The Epichorus brings to Sheffield its blend of Indo-Arab roots and contemporary music inspired by ancient sounds | Berkshire landscapes
SHEFFIELD – In a rustic New England barn, distant sounds are at your fingertips.
On October 8 and 9 at Sheffield’s Race Brook Lodge Barnspace, Brooklyn-based ensemble The Epichorus will perform a contemporary take on traditional music from the Middle East, Greece, Egypt and India, bringing of ancient poetry sung in Hebrew and Hindi in the present day.
A full ensemble concert on Friday is followed on Saturday by smaller setup compositions written during the stop.
Founded and led by Zach Fredman, who plays the oud, a Middle Eastern lute, the group includes co-founding violinist Megan Gould, Max ZT on hammered dulcimer, percussionist Rich Stein and Daniel Ori on double bass.
New York-based South Indian singer Priya Darshini, whose debut solo album “Periphery” recently won a 2021 Grammy nomination for Best New Age Album.
“I grew up playing classical guitar, and at one point I fell in love with oud,” Fredman said in a phone interview from Cape Cod. “It took me on a path studying Middle Eastern music.”
At New York University, the Missouri native changed his specialization from guitar to religion, becoming a rabbi and leading the New Shul congregation in Manhattan for 10 years.
At rabbinical school he spent a semester in Jerusalem, where mid-20th century Jewish immigration created musical communities from Egypt, North Africa, Syria, Iraq and Turkey – ” really distinct lineages, ”said Fredman.
“I had just enough education in Arabic music to understand what was going on, and I ran from teacher to teacher taking lessons.”
On Shabbat mornings, he got up early to listen to vocal improvisations by master musicians in a Syrian synagogue.
Back home he wrote songs, reuniting friends in 2012 to form The Epichorus and record an album.
From a stable of a dozen musicians, he brings his hard core to Sheffield.
“Priya is coming off the success of her solo album,” he said. “She’s married to Max, the dulcimer player, so they have great chemistry on stage.”
International violinist Gould studied with Fredman’s late Lebanese oud teacher Bassam Saba. “We share the background of Arab music,” he said.
Bassist Daniel Ori “is more of a jazz player. Growing up in Israel, he was exposed to Arabic and Middle Eastern music, so he has an appreciation for all the intricacies. “
Multi-instrument percussionist Rich Stein “is the comedian,” says Fredman. “He’ll take the microphone and tell jokes in the middle of the set. He is really funny.
They perform songs mostly written in Hebrew.
“Most of the repertoire is music that I’ve composed, but I’m not a lyricist,” said Fredman. “I study beautiful poetry from the 2nd to the 14th century.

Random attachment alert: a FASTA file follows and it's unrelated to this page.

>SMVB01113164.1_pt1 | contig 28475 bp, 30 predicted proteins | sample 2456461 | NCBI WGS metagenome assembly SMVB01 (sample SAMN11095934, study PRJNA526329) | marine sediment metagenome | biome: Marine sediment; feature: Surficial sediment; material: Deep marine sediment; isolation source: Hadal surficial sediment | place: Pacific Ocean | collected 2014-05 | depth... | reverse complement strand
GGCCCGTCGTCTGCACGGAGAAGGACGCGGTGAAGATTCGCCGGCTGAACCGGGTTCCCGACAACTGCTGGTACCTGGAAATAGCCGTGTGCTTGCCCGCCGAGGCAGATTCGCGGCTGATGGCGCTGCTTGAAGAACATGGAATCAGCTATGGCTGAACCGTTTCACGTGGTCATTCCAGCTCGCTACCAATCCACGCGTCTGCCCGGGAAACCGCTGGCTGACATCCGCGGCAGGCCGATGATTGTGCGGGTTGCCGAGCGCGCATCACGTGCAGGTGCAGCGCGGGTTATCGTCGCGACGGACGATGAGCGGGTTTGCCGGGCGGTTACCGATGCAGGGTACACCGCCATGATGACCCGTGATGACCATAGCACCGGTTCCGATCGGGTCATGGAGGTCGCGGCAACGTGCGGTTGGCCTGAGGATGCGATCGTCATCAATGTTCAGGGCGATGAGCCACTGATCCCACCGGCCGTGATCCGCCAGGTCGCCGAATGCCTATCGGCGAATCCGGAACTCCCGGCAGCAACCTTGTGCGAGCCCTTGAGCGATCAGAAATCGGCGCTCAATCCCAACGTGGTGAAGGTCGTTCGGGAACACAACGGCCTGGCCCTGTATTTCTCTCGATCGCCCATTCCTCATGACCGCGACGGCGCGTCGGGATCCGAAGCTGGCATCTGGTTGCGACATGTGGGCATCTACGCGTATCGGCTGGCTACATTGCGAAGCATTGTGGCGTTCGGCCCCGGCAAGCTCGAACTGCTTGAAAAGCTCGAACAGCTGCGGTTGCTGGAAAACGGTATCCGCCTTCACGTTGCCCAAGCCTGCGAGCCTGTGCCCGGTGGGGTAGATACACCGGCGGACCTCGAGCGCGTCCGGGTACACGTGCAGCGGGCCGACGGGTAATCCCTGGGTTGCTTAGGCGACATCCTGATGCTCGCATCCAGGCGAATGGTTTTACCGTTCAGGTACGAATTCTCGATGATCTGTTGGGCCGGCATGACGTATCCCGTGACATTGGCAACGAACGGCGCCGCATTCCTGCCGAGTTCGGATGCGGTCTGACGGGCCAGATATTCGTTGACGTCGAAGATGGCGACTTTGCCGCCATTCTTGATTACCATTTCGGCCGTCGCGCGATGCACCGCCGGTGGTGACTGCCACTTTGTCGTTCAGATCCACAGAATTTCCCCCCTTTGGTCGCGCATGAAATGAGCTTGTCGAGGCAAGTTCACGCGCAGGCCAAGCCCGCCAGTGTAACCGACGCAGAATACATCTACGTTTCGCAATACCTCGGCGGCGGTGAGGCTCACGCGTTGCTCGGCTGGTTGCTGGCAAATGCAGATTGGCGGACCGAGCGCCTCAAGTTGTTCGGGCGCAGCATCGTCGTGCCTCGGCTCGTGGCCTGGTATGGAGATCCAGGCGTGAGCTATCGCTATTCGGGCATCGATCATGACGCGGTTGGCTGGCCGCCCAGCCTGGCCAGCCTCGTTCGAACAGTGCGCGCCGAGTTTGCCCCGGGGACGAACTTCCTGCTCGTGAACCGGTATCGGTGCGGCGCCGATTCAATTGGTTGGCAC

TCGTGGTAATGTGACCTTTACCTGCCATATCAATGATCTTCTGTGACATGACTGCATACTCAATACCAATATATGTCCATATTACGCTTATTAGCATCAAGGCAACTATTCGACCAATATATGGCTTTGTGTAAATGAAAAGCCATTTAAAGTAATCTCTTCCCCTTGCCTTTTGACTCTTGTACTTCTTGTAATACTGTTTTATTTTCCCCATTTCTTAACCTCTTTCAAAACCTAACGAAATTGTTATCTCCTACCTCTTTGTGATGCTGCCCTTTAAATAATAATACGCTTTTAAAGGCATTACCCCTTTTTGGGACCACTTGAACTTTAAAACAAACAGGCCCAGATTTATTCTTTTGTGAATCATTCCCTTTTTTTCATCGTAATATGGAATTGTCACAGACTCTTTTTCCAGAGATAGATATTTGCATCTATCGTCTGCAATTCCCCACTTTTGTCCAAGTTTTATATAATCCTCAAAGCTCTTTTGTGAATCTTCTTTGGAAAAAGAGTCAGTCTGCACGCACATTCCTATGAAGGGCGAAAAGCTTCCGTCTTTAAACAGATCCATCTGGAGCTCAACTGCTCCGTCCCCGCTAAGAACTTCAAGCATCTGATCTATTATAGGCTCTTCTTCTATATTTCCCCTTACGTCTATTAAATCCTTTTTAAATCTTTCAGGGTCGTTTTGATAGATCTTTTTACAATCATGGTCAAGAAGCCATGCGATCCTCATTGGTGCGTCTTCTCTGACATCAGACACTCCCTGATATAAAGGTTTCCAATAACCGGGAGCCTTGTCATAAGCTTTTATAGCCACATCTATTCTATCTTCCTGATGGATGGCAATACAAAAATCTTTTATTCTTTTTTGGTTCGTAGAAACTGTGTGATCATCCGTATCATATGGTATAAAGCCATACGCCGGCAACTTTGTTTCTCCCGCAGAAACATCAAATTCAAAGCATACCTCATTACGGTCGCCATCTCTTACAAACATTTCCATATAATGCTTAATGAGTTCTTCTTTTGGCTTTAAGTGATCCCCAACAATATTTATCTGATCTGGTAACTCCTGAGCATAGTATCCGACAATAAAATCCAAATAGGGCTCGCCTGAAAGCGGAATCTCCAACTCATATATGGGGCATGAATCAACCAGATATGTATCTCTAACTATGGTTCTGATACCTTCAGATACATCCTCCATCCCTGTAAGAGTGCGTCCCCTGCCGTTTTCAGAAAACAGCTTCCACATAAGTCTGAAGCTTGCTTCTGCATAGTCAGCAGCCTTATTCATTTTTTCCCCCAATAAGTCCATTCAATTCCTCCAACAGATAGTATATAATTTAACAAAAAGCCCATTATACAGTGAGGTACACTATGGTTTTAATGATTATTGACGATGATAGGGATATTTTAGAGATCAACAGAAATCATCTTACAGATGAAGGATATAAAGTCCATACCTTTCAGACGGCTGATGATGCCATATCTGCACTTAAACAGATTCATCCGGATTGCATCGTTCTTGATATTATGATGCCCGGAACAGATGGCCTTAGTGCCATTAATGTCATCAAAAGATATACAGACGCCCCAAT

Their 2018 album “Najara” is named after 16th-century poet and rabbi from Gaza, Israel Najara. He wrote religious poetry over folk melodies heard in taverns, Fredman said. “I like the feeling that the religious and secular border can be crossed and that the music crosses it.”
Darshini, he noted, sings melodies first in Hebrew and then in a language she speaks better like Hindi or Tamil.
The mix of Middle Eastern and Indian cultures is testing the limits of global musical boundaries, Fredman said. “We are attentive to this line, how to be respectful of traditions.
A longtime student of Indian classical music raised in Mumbai, singer-songwriter Darshini has sung and voiced Bollywood films and television commercials; has performed in Hollywood and on stage, and has directed Raga music ensembles.
She studied film in New York and worked before and behind the camera in India and Hollywood. As an athlete, she was the champion of the 100 mile ultra-marathons in the Himalayas.
She has recorded extensively, with Pearl Jam and many others, and has toured with musicians in India and the United States, including Roy “Futureman” Wooten based in Nashville, Tennessee.
Her American partner Max ZT, whom she met in India, introduced her to Fredman.
“His music was so beautiful, I was very excited to be a part of it,” Darshini recalls, saying the ensemble feels like family. “They are all so exceptionally talented, it feels like we are taking people on a journey.”
Expect a sublime evening of transporting music, said Casey Meade Rothstein-Fitzpatrick, general manager of Race Brook Lodge, which has been in his family for 30 years.
Having lived in Greece, India and New York before returning to the Berkshires, he features artists from a wide cultural and musical spectrum – from Mandolin Orange to Al Sarah and the Nubatones – as well as classical Indian music.
“It’s really eclectic, there’s no specific genre,” Rothstein-Fitzpatrick said, “we only bring in people we have a personal fondness for.
“The level of musicality, emotional and spiritual sensitivity, openness to different styles, the beautiful sense of harmony and the incredible instrumentation of the Epichorus will make this musical experience a very special musical experience.”